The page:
challenge: how to meet the
demands of providing missile
defense for Europe while protecting against threats at home with
the limited assets that are available.
“One of the things that we’ve
worried about for years is, would
we have enough Aegis BMD-
equipped ships to be able to meet
the demands that might arise once
the BMD system proves itself?” the
MDA stated. “Now that the system
is in the fleet and judged opera-
tionally effective and suitable, the
demand has increased in response
to the growing BMD threat. We
have made increased investments
in regional missile defense to meet
the demand, and the phased adap-
tive approach allows for the flexi-
bility to address the most pressing
MDA expects the number of
Aegis BMD ships in the fleet will
grow into the 30s by fiscal 2013.
It costs $10 million to $15 million to equip and certify an Aegis
BMD ship for the first generation
of systems in the fleet today. The
second generation, which will support Phase 2 of the
phased adaptive approach when the basic sea-based
capability starts to move ashore, will cost $45 million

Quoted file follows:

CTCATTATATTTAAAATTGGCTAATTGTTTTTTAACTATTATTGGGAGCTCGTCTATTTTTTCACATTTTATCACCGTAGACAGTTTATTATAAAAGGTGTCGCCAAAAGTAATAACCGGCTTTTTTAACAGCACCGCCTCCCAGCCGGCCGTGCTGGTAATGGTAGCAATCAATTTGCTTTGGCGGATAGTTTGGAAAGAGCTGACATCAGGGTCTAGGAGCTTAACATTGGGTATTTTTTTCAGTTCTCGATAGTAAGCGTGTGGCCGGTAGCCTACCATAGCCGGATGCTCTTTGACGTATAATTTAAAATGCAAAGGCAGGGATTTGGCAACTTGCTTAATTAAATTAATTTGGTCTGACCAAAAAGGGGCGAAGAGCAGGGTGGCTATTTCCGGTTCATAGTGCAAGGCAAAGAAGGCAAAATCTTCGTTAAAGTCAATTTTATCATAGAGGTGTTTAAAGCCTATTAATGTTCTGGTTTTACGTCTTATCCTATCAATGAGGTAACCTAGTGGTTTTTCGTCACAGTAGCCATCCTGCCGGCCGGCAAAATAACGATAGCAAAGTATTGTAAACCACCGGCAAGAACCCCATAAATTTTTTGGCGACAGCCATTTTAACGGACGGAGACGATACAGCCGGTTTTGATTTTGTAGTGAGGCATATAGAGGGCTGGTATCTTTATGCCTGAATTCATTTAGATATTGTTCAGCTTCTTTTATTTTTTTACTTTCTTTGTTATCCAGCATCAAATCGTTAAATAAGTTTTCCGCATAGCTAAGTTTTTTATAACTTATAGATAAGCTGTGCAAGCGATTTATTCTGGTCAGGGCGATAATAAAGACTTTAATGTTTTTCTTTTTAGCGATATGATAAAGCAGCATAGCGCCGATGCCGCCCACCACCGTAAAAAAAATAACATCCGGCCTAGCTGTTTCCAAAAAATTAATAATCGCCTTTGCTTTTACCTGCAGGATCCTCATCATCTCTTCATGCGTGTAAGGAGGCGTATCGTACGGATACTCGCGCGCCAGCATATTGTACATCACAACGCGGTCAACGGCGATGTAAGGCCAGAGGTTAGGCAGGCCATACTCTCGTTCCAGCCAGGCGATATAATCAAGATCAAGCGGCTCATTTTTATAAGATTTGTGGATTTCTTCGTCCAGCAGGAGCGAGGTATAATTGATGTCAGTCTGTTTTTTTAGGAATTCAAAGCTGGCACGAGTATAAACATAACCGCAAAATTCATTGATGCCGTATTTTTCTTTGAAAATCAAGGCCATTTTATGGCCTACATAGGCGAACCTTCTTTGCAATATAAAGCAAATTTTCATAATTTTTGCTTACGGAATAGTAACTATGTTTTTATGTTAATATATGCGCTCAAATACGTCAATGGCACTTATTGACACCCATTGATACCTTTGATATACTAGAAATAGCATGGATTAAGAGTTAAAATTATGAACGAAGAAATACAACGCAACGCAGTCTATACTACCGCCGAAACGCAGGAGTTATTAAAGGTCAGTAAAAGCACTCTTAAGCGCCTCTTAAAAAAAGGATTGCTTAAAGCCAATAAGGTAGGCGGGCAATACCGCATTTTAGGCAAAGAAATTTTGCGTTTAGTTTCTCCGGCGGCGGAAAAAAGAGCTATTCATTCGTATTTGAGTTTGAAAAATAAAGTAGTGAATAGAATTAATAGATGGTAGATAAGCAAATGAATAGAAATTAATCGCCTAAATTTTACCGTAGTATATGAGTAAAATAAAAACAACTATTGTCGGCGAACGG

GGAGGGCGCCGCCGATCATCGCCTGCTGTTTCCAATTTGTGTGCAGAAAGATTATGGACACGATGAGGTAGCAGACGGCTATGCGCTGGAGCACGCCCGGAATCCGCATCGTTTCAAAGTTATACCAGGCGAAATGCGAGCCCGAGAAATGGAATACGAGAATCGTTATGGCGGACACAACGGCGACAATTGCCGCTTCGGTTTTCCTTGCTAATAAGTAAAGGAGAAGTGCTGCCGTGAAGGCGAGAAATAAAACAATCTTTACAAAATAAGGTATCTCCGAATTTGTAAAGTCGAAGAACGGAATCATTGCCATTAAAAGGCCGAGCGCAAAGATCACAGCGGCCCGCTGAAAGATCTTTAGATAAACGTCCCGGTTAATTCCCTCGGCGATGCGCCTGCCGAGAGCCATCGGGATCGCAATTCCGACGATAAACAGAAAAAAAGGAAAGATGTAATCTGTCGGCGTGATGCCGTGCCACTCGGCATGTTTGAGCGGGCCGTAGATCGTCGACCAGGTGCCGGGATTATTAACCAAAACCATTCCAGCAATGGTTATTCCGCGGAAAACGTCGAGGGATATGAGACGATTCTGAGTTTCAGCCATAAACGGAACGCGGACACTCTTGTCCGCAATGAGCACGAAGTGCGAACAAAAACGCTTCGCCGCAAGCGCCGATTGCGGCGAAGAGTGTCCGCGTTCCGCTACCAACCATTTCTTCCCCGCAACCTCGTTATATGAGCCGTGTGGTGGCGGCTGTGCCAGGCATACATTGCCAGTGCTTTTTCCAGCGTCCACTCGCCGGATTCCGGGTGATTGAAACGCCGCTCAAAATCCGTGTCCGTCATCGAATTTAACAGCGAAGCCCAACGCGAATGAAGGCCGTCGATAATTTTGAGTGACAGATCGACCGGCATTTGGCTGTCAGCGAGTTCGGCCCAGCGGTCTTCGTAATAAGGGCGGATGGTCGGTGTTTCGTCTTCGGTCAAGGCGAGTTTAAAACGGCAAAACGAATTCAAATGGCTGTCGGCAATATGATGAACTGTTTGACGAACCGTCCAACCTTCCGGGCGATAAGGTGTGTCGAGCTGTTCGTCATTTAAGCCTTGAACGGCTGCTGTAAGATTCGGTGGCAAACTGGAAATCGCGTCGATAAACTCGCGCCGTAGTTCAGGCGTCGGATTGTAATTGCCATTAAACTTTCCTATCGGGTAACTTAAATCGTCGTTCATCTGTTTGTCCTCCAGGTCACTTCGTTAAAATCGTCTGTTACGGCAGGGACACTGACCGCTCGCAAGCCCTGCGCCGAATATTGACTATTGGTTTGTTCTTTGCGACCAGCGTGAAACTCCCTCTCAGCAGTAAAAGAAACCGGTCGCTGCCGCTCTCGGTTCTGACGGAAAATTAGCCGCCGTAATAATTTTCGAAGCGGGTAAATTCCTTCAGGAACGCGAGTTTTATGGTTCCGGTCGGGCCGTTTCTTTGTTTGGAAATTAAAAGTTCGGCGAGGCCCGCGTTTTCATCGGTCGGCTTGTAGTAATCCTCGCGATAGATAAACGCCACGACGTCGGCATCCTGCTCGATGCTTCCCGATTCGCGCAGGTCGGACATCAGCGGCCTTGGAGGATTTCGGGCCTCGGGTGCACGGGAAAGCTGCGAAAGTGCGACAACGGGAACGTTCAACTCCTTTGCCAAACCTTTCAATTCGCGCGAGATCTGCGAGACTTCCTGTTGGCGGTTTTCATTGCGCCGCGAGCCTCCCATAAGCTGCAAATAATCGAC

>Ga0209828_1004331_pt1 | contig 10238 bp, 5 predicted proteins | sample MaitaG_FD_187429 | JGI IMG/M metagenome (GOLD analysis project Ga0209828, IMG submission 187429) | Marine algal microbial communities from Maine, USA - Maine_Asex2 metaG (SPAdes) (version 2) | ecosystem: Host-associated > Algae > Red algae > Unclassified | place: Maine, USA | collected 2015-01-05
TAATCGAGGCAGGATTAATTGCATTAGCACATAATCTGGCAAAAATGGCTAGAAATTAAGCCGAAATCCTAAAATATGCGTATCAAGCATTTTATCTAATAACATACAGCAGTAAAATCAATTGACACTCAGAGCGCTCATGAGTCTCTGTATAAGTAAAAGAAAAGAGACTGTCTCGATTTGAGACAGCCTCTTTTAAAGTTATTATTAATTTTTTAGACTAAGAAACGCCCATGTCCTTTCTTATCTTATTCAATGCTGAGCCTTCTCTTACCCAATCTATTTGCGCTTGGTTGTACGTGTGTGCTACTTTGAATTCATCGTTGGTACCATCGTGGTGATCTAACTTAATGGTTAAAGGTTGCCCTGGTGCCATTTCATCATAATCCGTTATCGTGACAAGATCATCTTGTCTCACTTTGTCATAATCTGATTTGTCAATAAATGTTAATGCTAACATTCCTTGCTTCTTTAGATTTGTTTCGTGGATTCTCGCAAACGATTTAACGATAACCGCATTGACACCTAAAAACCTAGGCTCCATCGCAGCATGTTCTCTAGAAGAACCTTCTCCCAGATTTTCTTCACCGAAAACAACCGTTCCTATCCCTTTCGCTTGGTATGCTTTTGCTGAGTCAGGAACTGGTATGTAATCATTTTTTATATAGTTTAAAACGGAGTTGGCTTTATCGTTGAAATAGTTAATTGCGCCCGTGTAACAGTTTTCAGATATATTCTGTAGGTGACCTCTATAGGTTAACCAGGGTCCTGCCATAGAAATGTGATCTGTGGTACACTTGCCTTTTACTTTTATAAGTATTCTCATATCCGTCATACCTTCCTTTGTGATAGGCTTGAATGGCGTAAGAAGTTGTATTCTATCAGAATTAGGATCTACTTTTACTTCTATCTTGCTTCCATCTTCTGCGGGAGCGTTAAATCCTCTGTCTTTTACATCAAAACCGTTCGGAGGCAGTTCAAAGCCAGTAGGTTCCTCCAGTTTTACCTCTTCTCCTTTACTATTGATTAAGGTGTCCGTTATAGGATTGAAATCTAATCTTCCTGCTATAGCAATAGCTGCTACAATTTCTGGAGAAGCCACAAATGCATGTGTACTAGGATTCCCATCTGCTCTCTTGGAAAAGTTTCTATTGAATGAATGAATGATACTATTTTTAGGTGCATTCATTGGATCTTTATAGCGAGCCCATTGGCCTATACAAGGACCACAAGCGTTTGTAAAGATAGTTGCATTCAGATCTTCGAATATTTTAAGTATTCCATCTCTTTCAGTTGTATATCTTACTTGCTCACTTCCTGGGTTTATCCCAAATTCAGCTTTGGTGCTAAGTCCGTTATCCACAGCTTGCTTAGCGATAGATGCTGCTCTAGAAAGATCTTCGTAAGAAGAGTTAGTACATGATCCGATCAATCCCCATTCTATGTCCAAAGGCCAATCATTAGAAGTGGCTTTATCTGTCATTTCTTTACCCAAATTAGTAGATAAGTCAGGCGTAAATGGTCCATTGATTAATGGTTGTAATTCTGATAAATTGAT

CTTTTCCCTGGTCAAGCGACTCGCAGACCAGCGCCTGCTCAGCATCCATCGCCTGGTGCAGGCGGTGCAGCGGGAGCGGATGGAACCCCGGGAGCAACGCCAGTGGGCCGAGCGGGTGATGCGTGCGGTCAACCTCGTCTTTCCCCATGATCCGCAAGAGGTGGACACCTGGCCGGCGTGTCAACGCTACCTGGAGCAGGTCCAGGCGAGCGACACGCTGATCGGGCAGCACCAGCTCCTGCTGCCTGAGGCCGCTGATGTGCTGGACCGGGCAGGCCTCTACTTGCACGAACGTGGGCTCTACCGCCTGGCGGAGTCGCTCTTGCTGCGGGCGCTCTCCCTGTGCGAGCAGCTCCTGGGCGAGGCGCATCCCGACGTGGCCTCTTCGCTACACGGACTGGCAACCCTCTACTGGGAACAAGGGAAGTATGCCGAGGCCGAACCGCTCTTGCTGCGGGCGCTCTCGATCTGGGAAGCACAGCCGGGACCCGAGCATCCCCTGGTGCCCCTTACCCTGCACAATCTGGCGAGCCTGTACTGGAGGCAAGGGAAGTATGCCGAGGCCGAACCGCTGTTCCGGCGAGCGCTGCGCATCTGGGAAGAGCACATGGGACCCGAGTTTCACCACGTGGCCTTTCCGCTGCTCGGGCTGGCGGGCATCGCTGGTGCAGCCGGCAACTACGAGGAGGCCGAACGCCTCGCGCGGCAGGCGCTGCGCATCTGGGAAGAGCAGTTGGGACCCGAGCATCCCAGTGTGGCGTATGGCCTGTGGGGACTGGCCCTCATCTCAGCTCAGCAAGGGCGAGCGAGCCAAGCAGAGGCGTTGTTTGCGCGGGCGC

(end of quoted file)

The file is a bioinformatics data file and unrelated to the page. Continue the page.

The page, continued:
to $53 million per ship.
The Aegis BMD program’s fiscal 2011 budget
request includes $2.16 billion for development, operational testing, missile production, ship modification,
and certification and initial support of the 20 ships and
70 Raytheon Missile Systems-developed Standard
Missile-3s now in the operational inventory, according
to the MDA.
At some point, the agency wants to have a permanent system to provide missile defense: Aegis Ashore.
The Navy and MDA envision simply taking an Aegis
BMD system and placing it on land in strategic locations around Europe, an advantage over the ship-based
system as it will be a continuous presence and a cheaper alternative.
“BMD capability will remain on ships even when the
Aegis Ashore sites become operational,” the MDA state-
ment said. “The two systems will work together much
as two Aegis ships would do; together providing more
defense coverage, more shot opportunities and more
firepower to defeat missile attacks. Navy will continue
to operate the Aegis system when it is moved ashore.”
Lockheed Martin will work on a
plan for tailoring Aegis BMD for
ashore use, according to Nick Bucci,
the company’s director of Aegis
Ballistic Missile Defense develop-
ment programs, and Jim Sheridan,
director of Navy Aegis programs.
The Aegis-class destroyer USS
Hopper launches a Standard Missile-
3 Block IA during exercise Stellar
Avenger in the Pacific July 30, 2009,
successfully intercepting a sub-scale
short-range ballistic missile. It was
the 19th successful intercept for the
Aegis Ballistic Missile Defense program in 23 at-sea firings.